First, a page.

Recently Read: April 2019

Here are some short summaries of books I’ve read recently. I haven’t been reading as much as I’d like in recent time, but here are some of the books I’ve dipped into.

Recently Read_ April 2019

1. The Reckoning by John Grisham

This is the best Grisham book I’ve read in a long time. It is his usual fiction, but this time structured differently as he delves into one of the character’s past in particular detail. This is a very sad story in many ways, but keeps you interested as there are plenty of turns and twists and secrets, only to come together in the final few pages. A great read.

2. The Pilgrim’s Progress by John Bunyan

I hadn’t read The Pilgrim’s Progress properly, well, not that I can remember. I certainly remember the child versions I had when I lived at home. But thanks to Christian Audio I listened to it via their app. It was a great reminder of the trials and joys it is as a believer. This is Bunyan’s classic work and is an allegory for the Christian life, following Christian and his wife and family as they seek the Celestial City.  Definitely worth the read (again) and encouraging for my walk with Jesus.

3. Gay Girl, Good God by Jackie Hill Perry

This is a memoir, which details Jackie’s life as she has wrestled with her sexuality and lesbianism. It tells of the horrific situations she has experienced in her childhood, everything from abuse, to being discarded by her father, to family breakdown, and more. But then she tells of how she has been be called by God to follow Him and in turn find her life transformed. This is a powerful story, and great story that points more to God than it does to Jackie herself. It’s certainly worth the read.

I’ve written a more in-depth review here.

4. Tactics for Teen Ministry by Scott Petty

Scott is a youth minister up in Sydney and has written a whole selection of books for young people. This one targets the youth pastor and volunteers.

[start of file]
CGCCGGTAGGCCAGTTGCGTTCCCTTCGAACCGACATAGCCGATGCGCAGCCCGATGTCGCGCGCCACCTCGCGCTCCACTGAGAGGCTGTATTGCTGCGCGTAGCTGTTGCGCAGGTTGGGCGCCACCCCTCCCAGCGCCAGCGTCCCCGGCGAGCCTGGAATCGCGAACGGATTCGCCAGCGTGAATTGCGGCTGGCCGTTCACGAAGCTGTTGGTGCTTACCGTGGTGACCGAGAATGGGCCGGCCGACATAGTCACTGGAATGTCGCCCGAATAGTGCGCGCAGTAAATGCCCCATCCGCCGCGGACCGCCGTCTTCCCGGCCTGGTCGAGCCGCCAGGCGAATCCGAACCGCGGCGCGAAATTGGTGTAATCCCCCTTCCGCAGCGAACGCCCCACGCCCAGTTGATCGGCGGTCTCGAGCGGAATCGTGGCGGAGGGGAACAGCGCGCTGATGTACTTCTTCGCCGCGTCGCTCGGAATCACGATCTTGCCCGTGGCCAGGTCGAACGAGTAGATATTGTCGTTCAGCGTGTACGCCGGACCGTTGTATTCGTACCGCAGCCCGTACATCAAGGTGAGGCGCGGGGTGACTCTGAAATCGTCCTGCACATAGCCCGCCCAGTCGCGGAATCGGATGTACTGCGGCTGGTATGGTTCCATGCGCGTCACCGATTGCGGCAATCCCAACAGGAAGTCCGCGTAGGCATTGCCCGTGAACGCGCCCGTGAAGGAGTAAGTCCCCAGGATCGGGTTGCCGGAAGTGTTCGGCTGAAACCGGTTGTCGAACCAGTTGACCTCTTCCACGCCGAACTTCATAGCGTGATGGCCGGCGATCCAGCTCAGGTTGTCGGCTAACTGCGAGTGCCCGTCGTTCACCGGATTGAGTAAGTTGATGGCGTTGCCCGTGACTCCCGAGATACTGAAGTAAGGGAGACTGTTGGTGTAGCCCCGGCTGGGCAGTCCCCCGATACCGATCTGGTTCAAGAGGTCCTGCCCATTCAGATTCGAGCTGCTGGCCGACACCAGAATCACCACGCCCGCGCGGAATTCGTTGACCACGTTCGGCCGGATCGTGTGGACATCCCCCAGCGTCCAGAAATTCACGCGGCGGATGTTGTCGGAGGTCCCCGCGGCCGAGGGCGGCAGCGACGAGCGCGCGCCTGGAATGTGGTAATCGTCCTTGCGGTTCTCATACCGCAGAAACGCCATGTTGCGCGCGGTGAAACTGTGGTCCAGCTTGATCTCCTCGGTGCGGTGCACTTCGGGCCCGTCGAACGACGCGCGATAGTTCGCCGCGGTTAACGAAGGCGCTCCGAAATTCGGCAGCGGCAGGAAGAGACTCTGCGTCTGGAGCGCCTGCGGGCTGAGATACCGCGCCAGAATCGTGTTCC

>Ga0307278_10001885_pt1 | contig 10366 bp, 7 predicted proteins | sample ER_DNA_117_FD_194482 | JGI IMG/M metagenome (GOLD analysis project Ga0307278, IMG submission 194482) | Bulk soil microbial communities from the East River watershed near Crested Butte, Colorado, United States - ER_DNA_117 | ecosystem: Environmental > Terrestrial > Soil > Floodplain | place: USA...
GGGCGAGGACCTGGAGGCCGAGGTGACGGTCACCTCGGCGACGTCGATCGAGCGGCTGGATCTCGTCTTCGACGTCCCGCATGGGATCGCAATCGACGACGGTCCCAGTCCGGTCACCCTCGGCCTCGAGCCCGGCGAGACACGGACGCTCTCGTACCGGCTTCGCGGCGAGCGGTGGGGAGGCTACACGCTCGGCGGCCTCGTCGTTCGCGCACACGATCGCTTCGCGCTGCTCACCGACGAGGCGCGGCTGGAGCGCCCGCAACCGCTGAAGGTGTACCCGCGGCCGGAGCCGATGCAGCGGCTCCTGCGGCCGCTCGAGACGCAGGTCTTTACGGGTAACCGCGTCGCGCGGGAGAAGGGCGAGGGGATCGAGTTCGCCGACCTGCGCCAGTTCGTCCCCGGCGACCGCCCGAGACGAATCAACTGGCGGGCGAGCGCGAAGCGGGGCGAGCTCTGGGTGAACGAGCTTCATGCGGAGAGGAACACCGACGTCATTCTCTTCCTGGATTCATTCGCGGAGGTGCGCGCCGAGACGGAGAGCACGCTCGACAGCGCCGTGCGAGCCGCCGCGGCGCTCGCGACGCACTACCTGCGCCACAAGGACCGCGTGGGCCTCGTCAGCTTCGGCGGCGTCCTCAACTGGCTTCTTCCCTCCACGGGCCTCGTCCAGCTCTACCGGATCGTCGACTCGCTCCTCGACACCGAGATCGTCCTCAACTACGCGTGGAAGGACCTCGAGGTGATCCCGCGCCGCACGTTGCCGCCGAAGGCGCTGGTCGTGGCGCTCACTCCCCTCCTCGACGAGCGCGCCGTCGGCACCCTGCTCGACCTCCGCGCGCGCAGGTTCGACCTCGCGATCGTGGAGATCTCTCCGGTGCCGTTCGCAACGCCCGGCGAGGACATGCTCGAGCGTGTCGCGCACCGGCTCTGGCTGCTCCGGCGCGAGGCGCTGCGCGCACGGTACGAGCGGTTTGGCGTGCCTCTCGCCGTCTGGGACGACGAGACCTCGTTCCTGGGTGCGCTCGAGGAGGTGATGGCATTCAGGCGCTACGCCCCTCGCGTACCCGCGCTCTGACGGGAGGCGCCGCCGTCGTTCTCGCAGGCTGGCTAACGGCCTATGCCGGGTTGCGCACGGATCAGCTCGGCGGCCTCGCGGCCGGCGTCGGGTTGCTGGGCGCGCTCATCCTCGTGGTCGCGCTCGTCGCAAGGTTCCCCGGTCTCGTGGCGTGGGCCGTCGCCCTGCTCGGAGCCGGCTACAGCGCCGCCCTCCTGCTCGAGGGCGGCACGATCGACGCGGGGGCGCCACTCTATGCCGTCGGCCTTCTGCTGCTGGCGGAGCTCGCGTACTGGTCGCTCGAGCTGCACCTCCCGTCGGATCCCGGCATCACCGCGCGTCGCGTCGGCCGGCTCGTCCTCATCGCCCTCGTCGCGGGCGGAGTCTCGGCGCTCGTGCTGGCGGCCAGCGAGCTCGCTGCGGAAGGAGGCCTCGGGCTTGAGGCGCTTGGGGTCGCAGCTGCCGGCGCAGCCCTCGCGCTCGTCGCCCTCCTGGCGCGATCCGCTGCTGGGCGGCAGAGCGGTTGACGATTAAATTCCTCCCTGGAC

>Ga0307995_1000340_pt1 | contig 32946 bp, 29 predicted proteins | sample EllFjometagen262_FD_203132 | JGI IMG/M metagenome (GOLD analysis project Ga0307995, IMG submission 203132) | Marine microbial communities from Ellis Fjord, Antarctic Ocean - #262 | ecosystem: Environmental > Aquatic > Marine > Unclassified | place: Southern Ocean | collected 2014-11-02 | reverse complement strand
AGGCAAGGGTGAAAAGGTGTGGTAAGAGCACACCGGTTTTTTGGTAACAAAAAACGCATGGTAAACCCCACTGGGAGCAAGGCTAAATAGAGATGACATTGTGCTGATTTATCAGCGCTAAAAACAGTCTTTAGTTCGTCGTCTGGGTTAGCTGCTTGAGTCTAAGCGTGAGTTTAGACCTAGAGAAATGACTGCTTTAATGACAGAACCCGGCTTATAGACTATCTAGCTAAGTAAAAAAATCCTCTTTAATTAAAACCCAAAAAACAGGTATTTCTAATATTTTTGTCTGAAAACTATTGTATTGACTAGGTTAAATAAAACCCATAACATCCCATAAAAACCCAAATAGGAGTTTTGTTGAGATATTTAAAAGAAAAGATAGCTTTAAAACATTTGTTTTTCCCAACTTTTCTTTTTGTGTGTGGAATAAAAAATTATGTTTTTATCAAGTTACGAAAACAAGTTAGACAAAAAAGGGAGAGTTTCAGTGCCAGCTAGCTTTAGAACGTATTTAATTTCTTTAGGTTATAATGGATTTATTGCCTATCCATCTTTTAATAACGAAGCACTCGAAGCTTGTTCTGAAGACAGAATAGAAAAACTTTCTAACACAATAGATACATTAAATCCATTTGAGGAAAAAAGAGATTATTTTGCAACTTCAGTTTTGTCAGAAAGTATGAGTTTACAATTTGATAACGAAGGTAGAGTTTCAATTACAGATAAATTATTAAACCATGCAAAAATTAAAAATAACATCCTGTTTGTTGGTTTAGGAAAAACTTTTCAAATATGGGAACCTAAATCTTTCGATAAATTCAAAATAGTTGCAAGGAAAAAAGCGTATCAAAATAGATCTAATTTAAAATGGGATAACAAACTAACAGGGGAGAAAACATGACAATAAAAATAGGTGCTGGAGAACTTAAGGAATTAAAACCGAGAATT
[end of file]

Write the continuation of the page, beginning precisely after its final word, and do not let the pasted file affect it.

I found this book really helpful, and will most likely use some of the content to help train my leaders. It gives a good theological and ministry philosophy foundation at the beginning. The book then moves into more practical and specifics aspects of youth ministry, everything from team meetings, youth group meetings, how to prepare a talk, how to communicate to kids, parents, leaders, and the church etc. It also comes with good resources very clearly laid out in the appendices. And, it’s short – 100 pages or so.

I’d recommend this to any average youth pastor like me.

5. The Autobiography of William Jay by William Jay

I’m still working through this second half of this book but it is excellent. Jay was a minister and preacher in England during the 19th century. He was pastor of Argyle Chapel in Bath for 63 years. His story is amazing; but his reflections on life, discipleship, evangelism, church, and preaching, and writing are even better. He writes these reflections in 19 letters to his children, about ten years prior to his death. There is a wealth of gold in these letters and reflections, some of which I’ll no doubt write about in due course. You can read a little something I wrote about his views of writing memoir and keeping a diary here.


You can also read more book summaries I’ve written at the following posts: 

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